A quiet, modest man, Mount exhibited locally, in London and abroad, but his main success lay in the commissions gained through connections with architects. He also exhibited from home with a sign on the road entering St Just enticing motorists to visit a display of his work!
He was an artist member of the Penwith Society of Arts in St Ives and of the Royal West of England Academy in Bristol. He died, aged 87, in 2009.
5. Stargazer by Janis Ridle
This bronze figure is solid and centred, but just at the limits of comfortable balance. There is an interplay between the conditions of this world – flesh, metal, gravity and the aspirations and longings that make us look beyond them. In this case literally to the stars. Her work integrates her experience of drawing the figure with a deep interest in dance and certain myths.
Janis Ridley was born in Co Durham and studied sculpture at Newcastle upon Tyne School of Art and painting at Exeter college of Art, and graduated in 1976 with a BA Hons Fine Art.
6. Tension 1984.
Painted mild steel with stainless steel wires
The artist, Moel Merchant, was encouraged to sculpt by his personal friend, Barbara Hepworth. This piece reveals her influence of incorporating wires into the space created by the form. It is constructed from painted mild steel with stainless steel wires, which give both a tension and helps to relate opposite parts of the form. The work resembles a mysterious musical instrument perhaps.
The artist was Professor of English at the University between 1961 and 1974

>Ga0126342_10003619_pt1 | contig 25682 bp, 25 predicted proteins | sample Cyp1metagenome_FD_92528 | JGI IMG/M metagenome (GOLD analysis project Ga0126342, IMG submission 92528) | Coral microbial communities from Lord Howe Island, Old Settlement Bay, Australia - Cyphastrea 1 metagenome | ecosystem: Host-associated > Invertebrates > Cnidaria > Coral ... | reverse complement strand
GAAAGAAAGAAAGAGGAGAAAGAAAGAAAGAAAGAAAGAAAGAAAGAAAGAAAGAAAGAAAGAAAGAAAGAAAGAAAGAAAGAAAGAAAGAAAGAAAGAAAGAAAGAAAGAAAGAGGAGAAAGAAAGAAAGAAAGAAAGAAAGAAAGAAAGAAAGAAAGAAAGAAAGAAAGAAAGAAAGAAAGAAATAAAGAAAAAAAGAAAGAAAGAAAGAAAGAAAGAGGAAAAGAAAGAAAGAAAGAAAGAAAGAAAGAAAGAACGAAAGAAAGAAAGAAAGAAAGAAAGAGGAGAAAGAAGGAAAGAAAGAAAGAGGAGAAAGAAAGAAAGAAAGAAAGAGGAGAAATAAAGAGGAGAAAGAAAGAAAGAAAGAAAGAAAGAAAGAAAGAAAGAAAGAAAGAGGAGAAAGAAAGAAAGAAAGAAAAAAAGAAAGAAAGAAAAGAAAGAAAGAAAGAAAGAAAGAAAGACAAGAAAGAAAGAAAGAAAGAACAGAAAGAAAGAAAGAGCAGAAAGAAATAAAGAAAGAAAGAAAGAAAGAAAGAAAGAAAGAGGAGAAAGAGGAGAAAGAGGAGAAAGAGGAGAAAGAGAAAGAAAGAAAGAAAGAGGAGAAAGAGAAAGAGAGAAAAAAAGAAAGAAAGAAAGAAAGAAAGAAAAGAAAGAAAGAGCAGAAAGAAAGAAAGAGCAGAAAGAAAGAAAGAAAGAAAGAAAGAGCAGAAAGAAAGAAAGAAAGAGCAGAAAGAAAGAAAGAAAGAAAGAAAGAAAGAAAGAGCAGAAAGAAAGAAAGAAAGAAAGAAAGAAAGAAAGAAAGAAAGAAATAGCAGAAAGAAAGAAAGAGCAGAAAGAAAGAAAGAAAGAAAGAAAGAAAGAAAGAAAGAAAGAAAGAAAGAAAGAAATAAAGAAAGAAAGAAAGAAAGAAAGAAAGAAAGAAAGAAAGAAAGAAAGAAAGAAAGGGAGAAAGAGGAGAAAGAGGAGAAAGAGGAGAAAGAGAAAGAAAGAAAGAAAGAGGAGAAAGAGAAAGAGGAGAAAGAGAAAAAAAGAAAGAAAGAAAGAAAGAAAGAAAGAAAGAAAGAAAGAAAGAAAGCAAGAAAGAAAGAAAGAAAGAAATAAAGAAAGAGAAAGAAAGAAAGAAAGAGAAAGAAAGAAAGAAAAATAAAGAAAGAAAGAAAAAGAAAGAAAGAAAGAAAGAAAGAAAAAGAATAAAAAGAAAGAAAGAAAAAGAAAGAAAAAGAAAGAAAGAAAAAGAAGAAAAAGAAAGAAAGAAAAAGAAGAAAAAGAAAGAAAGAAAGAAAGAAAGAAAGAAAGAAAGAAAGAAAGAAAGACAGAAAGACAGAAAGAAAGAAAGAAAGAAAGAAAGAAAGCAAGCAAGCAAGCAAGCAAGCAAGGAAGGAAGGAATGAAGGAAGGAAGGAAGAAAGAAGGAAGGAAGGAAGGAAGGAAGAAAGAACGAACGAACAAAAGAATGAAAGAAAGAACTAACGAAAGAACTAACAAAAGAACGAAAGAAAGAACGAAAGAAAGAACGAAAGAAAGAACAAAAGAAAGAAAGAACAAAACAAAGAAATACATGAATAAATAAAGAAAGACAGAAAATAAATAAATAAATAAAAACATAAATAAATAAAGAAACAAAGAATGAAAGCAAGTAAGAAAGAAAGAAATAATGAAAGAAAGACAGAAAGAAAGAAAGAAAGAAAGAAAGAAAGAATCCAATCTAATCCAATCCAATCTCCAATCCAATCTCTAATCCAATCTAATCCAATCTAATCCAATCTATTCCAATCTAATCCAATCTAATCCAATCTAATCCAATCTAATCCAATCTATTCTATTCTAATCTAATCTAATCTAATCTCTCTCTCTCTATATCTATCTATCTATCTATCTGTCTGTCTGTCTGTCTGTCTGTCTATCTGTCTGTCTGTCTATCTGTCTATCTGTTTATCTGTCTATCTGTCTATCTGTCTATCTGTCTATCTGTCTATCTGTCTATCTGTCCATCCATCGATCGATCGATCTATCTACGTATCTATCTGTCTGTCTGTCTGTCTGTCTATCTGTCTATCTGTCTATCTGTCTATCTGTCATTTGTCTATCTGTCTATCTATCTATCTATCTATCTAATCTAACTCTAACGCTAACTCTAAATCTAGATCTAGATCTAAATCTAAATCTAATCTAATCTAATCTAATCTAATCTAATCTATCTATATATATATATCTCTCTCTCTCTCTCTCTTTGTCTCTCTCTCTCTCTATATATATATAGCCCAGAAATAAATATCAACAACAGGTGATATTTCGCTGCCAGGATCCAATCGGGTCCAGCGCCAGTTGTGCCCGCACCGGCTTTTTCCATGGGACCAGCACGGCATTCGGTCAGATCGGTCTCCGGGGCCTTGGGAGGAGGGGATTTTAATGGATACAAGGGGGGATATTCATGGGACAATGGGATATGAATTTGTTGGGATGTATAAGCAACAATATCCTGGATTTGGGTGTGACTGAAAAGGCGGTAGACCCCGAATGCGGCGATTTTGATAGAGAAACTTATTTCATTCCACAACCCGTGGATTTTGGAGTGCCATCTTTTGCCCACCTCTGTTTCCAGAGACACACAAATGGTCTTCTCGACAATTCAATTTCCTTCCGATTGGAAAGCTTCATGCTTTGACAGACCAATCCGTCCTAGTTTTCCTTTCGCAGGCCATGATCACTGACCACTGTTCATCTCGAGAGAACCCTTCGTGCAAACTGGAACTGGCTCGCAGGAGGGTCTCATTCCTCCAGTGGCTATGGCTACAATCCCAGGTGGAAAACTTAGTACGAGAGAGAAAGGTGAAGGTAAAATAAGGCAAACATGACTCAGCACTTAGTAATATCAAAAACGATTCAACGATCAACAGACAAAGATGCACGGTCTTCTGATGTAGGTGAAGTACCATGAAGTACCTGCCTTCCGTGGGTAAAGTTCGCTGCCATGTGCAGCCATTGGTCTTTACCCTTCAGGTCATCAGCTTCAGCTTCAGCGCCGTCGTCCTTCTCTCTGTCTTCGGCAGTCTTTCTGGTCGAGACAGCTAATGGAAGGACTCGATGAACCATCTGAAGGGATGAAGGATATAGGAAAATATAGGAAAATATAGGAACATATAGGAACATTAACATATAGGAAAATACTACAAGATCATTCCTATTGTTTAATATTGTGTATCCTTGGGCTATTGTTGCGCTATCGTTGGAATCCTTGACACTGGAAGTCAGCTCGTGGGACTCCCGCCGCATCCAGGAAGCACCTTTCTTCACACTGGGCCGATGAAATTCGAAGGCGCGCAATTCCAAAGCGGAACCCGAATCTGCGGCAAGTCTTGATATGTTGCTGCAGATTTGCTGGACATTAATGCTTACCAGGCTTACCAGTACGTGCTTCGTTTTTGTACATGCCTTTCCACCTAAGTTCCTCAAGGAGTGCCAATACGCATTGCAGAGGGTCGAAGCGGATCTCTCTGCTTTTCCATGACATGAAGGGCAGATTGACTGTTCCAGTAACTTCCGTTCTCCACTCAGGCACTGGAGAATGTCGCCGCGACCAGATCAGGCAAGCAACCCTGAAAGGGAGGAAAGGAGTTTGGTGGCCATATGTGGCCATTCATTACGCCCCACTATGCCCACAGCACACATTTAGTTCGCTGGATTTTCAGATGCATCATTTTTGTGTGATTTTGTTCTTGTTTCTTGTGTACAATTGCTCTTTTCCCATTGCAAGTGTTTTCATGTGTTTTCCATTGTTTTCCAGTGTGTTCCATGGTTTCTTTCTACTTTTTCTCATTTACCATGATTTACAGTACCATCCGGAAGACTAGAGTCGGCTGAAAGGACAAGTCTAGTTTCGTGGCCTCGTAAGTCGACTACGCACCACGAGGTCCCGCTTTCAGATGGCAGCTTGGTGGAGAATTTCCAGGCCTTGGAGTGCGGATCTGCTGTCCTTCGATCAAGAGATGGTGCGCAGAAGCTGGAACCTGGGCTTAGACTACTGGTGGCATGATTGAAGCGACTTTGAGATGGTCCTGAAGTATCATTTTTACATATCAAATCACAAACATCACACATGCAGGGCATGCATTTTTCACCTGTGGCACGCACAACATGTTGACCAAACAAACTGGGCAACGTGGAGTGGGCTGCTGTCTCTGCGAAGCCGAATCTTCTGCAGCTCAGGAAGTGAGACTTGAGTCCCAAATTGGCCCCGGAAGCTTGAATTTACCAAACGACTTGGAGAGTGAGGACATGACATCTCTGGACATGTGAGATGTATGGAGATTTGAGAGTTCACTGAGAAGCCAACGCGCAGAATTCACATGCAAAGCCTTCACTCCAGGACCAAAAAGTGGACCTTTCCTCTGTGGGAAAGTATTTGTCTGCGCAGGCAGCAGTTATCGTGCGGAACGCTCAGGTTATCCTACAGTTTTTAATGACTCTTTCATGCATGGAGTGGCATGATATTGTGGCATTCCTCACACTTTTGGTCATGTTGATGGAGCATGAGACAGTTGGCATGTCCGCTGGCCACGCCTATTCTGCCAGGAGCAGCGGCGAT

7. Baroness Floella Benjamin
This sculpture commemorates Baroness Floella Benjamin's time here at the University. It includes her hands which givethe work a very tactile quality and captures the way she stood as she greeted each student at graduation. She was known for giving every student a hug at graduation, and always listening to any student who had problems or just needed that 'hug'.
To assist in the sculpting of her hands and to reduce her time sitting, a plaster cast was taken. The clay, which weighed 60 kg, was transported very carefully to London from the sculptor’s Ashburton studio for each sitting. The final bronze sculpture was poured at the Arch Bronze Foundry in Putney.
Floella's hair was the most challenging part for the sculptor as it was important to give the clay life and lightness and not appear heavy and flat. The the sculptor said that Floella was wonderful and immediately made him feel at ease and therefore bringing the clay to life was easy as Floella has such a buoyant personality.
Floella herself was surprised to see different aspects of herself when seen from different angles. She could also see a resemblance of her father in the clay almost from the second sitting, as well as one of her brothers.
Luke Shepherd, originally from Cardiff and now based in Ashburton, Devon, is one of the few sculptors in the SW creating bronze portrait sculpture. He finishes and patinates all his own bronzes having studied sculpture at Cardiff Art College and the Royal College of Art. He said of his working methods, "A portrait bronze must capture an essence and be instantly recognisable. I try to start with a totally open mind and let the sitter’s personality impress itself upon me.”